As processors continually seek greater computational output, the traditional single die processor configuration is giving way to emerging multi-die processor assemblies. As a result, dies of varying powers are spatially distributed in processor packages, causing local areas of high heat density and non-uniform temperature patterns. If not properly addressed, local hot spots may limit the total device operating power, increase leakage current to lower processor efficiency, and accelerate thermal induced semiconductor deterioration to reduce device lifetime.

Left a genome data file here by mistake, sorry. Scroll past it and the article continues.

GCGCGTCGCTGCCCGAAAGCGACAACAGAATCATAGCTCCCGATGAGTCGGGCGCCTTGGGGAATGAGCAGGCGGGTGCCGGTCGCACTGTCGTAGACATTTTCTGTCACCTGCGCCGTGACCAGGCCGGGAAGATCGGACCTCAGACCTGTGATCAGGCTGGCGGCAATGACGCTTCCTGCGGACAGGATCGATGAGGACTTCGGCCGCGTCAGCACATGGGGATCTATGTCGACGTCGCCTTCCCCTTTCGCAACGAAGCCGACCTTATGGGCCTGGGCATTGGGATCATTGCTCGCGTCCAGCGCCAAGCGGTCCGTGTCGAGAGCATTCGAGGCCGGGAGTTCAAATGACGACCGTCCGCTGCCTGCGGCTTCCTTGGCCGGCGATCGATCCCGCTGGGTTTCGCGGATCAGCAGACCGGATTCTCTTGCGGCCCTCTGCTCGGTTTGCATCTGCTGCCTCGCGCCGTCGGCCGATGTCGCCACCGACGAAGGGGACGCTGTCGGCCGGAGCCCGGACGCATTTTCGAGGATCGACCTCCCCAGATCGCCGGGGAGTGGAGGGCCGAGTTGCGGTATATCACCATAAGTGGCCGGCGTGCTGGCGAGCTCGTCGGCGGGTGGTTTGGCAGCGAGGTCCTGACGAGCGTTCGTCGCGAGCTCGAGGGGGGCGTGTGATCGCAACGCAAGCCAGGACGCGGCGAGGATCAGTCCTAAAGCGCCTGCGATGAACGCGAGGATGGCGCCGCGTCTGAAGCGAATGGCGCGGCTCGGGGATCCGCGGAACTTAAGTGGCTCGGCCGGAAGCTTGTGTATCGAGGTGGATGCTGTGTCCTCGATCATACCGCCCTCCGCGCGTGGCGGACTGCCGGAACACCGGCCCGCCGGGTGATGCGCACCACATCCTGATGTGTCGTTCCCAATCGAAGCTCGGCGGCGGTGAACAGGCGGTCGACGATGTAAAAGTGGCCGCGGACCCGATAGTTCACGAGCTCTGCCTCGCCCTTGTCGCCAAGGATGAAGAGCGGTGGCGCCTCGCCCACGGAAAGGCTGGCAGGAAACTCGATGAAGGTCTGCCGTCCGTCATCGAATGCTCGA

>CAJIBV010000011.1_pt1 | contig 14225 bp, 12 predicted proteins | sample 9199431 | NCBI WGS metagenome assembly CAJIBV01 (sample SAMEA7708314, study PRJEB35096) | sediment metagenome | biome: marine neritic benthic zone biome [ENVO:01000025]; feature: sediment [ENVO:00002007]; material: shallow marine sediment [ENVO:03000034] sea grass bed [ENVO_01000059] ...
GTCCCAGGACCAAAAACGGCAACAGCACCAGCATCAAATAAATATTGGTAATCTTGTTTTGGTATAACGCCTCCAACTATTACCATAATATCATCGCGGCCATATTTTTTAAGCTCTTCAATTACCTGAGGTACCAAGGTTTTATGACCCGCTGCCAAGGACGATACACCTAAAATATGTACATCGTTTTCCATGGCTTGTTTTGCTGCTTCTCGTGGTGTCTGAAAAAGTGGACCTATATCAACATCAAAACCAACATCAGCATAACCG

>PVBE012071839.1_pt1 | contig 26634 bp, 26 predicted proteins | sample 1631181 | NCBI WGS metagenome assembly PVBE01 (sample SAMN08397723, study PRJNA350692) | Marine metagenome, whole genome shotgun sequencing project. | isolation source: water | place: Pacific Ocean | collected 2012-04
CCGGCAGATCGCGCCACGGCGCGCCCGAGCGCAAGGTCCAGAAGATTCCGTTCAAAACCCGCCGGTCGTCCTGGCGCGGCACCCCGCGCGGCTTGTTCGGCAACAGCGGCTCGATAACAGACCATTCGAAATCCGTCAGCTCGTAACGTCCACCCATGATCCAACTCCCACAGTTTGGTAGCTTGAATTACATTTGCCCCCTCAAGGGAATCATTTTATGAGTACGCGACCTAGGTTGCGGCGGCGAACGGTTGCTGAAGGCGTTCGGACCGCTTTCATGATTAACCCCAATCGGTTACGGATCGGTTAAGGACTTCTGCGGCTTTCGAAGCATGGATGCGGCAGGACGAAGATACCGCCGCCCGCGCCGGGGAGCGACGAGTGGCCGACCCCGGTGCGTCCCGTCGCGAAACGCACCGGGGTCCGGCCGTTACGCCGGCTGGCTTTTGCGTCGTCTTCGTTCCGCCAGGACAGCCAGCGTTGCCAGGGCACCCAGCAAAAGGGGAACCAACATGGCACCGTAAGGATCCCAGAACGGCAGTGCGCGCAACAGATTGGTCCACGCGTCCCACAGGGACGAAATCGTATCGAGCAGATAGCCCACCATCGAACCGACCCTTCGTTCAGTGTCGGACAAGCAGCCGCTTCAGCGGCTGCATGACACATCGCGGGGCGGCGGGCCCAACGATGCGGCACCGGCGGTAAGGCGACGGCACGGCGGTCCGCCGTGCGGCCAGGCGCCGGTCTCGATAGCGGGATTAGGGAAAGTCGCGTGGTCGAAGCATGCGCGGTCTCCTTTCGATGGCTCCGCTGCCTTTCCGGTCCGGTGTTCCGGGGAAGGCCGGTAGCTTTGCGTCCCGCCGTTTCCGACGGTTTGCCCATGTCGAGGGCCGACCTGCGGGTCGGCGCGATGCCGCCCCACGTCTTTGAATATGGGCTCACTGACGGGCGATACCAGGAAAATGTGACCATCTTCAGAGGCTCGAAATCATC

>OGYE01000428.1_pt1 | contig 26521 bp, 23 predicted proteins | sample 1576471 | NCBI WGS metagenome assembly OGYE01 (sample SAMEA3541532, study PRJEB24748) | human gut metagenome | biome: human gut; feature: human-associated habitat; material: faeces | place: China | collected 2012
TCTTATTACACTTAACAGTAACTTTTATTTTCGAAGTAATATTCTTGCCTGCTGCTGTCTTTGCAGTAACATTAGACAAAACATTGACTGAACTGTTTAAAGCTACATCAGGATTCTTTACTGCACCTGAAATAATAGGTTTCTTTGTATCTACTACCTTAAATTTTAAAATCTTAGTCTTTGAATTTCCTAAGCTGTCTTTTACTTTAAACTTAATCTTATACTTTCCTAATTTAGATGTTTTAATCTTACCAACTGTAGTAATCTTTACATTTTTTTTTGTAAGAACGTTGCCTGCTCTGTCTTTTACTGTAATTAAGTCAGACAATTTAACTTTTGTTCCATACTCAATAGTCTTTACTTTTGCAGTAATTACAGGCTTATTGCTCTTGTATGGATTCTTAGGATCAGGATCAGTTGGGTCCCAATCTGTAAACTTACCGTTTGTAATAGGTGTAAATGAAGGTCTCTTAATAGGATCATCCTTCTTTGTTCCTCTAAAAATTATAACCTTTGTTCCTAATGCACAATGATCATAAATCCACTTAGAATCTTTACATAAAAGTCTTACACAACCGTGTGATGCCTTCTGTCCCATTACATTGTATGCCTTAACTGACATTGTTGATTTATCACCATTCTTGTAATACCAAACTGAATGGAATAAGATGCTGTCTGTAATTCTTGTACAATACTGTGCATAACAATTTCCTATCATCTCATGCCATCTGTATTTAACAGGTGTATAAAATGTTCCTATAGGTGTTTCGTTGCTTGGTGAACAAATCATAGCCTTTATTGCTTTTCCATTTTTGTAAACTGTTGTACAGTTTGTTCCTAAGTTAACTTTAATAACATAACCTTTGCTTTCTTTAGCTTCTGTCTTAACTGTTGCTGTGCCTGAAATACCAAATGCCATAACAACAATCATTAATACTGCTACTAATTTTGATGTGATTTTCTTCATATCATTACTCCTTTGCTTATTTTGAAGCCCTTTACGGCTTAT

In this article, a modular microconvective heat sink (M2HS) is developed as a high effectiveness, high flexibility cooling solution for multi-die assemblies. Microconvective cooling, featuring optimized single-phase impingement cooling and effluent fluid flow control, provides high power density heat removal from localized heat flux zones on semiconductor dies. An AMD Threadripper 3960X is chosen as a multi-die test vehicle for the M2HS to test thermal performance in a liquid cooled experimental flow loop. Experimental results in overclocked thermal stress tests are presented, achieving power draws of up to 75% higher than the nominal processor TDP. Further, compared to a recommended product pairing of the CPU serving as a baseline heat sink, the M2HS showed a 51% improvement in CPU power draw performance. When operating at nominal, non-overclocked conditions, reduced temperature operation of the CPU using M2HS solutions resulted in a CPU efficiency increase of up to 10% compared to the baseline heat sink, providing opportunities for reduced PUE in large scale data centers. The study concludes that the M2HS shows promise as a high effectiveness, implementation-friendly cooling solution for emerging multi-die processor assemblies.

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